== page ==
Maine Audubon sanctuaries are open to the public year round, dawn to dusk. Due to COVID-19, the Borestone Mountain Audubon Sanctuary visitor center building is currently closed. Dogs are not permitted. For Borestone Mountain Audubon Sanctuary, trail fees are $5 for adults and $3 for students and seniors. Access is free for Audubon members. Outhouses are located near the entrance gate and visitor center.
For more information, visit maineaudubon.org or call 207-717-6001 (June–September) or 207-781-2330 (October–May).
Personal note: The sun was shining, the temperature was in the low 70s and a constant breeze swept away the bugs on July 15. I couldn’t have asked for a better day for hiking. So it was no surprise when I arrived at Borestone Mountain and found a dozen cars parked at the trailhead. While the sanctuary was certainly busy, I judged that the trails wouldn’t be overcrowded and continued with my Plan A: to hike the mountain.
Birdsong echoed through the forest as I hiked up the Base Trail, which was much steeper than I’d remembered, having hiked the mountain twice before. I told myself it was a good warmup. I also told myself that the bulbous mushrooms popping out of the duff were especially interesting and needed to be photographed. Meanwhile, I managed to catch my breath.
At the edge of Sunrise Pond, I stood for a while and watched the sun dance in the shallows while damselflies and dragonflies zipped over the surface. I then counted the stone steps as I clambered up the Summit Trail, perching my camera on rocks and stumps to video myself every now and again. It was quite the production.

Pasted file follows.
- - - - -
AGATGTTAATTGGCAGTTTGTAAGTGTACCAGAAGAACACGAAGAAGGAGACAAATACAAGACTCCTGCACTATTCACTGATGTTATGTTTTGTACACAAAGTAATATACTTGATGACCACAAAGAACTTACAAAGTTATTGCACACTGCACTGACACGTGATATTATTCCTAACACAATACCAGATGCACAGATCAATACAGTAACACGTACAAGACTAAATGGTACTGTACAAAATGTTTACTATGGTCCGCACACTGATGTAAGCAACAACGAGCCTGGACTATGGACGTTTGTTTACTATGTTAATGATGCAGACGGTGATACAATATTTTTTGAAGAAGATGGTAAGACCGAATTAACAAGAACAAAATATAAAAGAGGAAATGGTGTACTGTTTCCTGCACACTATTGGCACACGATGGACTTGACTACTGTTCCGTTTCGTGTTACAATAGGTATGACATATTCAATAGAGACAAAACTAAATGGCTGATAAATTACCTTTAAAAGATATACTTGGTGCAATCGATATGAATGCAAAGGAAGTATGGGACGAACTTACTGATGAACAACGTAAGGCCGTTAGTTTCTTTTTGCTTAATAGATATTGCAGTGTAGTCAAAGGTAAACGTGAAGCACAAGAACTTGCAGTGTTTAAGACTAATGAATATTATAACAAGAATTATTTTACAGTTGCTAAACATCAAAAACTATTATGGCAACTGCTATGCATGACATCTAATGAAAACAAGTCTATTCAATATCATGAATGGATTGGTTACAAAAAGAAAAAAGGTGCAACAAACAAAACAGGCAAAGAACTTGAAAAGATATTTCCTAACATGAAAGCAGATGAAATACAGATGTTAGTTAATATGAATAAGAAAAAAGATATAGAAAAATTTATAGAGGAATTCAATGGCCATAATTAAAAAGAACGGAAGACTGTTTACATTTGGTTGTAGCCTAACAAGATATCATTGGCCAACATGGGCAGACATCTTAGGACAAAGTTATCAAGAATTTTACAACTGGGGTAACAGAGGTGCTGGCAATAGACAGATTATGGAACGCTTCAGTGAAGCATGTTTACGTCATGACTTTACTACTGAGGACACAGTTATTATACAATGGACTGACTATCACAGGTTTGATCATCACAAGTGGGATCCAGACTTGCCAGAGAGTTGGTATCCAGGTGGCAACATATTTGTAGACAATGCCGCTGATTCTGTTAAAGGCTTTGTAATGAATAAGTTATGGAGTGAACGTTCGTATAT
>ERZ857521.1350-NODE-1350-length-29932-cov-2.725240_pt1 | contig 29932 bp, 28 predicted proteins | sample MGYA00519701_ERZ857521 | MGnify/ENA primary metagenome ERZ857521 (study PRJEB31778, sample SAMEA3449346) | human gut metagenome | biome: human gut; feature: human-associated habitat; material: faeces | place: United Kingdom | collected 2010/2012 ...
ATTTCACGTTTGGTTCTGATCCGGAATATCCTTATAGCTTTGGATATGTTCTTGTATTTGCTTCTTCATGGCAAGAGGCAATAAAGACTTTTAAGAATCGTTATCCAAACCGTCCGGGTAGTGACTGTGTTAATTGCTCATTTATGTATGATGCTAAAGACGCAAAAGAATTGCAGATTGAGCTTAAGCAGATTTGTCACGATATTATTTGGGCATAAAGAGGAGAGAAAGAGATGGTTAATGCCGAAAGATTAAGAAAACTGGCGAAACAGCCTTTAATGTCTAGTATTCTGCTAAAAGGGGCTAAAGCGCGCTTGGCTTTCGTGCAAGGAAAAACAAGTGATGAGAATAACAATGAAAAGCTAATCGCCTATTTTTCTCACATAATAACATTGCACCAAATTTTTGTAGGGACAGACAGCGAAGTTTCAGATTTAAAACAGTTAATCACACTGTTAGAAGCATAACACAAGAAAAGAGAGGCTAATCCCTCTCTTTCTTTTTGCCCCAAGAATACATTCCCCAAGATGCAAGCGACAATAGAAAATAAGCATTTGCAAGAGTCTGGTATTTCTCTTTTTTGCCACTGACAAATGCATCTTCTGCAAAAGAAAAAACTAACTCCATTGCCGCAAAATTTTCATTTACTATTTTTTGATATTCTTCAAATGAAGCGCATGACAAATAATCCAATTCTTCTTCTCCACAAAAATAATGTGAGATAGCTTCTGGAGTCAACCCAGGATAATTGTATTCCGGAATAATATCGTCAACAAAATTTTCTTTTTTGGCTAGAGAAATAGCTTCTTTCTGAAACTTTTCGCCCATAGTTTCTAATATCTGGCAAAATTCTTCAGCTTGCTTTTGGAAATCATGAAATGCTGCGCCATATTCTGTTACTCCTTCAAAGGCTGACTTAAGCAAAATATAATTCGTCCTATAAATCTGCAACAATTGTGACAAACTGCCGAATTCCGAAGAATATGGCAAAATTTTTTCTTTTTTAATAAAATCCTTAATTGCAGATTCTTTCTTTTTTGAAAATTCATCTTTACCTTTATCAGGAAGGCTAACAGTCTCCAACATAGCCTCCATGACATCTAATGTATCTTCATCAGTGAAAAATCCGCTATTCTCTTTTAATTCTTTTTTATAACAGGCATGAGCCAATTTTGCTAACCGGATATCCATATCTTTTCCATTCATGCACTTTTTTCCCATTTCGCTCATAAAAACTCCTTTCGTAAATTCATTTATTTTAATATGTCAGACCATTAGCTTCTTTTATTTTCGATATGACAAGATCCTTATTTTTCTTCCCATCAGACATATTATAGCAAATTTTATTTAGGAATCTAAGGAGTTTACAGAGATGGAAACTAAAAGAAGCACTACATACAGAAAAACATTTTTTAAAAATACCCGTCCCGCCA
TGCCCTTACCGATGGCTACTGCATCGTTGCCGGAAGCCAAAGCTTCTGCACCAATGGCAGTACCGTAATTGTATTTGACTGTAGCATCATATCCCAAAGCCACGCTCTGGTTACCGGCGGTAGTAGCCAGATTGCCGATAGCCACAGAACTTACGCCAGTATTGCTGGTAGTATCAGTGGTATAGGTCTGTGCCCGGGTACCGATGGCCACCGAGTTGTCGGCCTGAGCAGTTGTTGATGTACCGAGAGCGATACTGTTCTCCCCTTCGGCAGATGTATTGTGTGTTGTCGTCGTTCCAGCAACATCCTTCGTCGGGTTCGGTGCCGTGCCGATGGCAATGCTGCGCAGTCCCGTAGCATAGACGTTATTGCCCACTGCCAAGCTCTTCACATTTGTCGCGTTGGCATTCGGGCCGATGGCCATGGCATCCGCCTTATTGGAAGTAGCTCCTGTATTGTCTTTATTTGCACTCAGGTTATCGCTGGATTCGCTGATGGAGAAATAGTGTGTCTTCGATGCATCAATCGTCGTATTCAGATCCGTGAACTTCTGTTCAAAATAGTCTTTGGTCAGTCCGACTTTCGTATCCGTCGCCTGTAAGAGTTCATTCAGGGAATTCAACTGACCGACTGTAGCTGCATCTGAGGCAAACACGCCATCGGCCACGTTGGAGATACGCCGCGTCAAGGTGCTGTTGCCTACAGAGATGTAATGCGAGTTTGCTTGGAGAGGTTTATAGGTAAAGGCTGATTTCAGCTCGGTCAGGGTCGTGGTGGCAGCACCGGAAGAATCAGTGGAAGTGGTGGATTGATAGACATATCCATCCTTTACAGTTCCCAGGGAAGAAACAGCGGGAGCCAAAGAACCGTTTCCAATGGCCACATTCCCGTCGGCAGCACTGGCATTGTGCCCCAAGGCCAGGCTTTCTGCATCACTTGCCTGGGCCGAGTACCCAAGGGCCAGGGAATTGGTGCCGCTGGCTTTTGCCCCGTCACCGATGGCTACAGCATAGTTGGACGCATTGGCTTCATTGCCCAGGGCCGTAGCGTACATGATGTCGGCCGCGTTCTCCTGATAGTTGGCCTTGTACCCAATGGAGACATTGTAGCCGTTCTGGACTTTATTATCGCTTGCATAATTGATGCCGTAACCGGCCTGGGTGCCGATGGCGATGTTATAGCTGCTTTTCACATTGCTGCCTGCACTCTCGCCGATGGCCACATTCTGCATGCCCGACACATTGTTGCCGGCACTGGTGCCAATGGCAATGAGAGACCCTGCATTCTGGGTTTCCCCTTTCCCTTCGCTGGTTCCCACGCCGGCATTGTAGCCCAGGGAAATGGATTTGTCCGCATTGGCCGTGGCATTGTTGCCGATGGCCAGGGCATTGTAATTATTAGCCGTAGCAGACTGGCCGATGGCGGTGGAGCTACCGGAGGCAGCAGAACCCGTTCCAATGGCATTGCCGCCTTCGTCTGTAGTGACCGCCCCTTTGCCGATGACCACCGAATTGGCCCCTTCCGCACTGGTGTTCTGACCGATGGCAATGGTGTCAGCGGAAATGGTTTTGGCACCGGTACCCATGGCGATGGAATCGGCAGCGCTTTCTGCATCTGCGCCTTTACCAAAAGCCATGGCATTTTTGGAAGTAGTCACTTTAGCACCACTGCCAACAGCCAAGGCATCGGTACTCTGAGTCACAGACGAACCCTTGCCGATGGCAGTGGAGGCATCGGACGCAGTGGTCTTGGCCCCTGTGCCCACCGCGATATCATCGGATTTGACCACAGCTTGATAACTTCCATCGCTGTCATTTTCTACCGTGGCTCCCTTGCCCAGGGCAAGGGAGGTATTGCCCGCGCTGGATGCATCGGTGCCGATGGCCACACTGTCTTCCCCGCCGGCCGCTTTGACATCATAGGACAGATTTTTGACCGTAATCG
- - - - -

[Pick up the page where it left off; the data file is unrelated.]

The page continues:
During the hike, I passed a number of hikers, mostly in pairs, though I did stop to talk (at a distance) with a married couple and their two young grandchildren. They hiked on the Base Trail to Sunrise Pond then planned to return to the parking lot on the gravel road for a small loop hike. I suggested they pop off the gravel road on the way back to enjoy Greenwood Overlook. I hope they did.
Atop the mountain, I harvested a few wild blueberries, then sat on the sun-baked rock of the West Peak to eat a turkey sandwich from Monson General Store. From the nearby East Peak, I could hear hikers hooting and hollering. “Echo!” they yelled. I was tempted to yell it back, just to spook them. There’s something about hiking that brings the kid out of everyone. In fact, when I made it to the open East Peak, I laid on my belly near a ledge, looked out over the land and pretended I was flying. It helped the illusion that turkey vultures were soaring below me. What a treat to get a birds-eye view of a bird.
How to get there: From downtown Monson, drive north on Route 15-Route 6 (Greenville Road), then turn right onto Elliotsville Road (which is about 0.5 mile from Monson General Store). Drive about 8 miles, cross a narrow bridge, then turn left onto Bodfish Road. Drive about 0.2 mile and the gravel parking lot will be on the left after the railroad tracks. Across the road is the Borestone Mountain Audubon Sanctuary entrance gate. Walk around the gate (through the doorway for hikers) and you’ll find a kiosk displaying a trail map on your left and an outhouse on your right.
Aislinn Sarnacki can be reached at firstname.lastname@example.org. Follow her on Twitter: @1minhikegirl, and Instagram: @actoutdoors. Her guidebooks “Family Friendly Hikes in Maine,” “Maine Hikes Off the Beaten Path” and “Dog-Friendly Hikes in Maine” are available at local bookstores and wherever books are sold.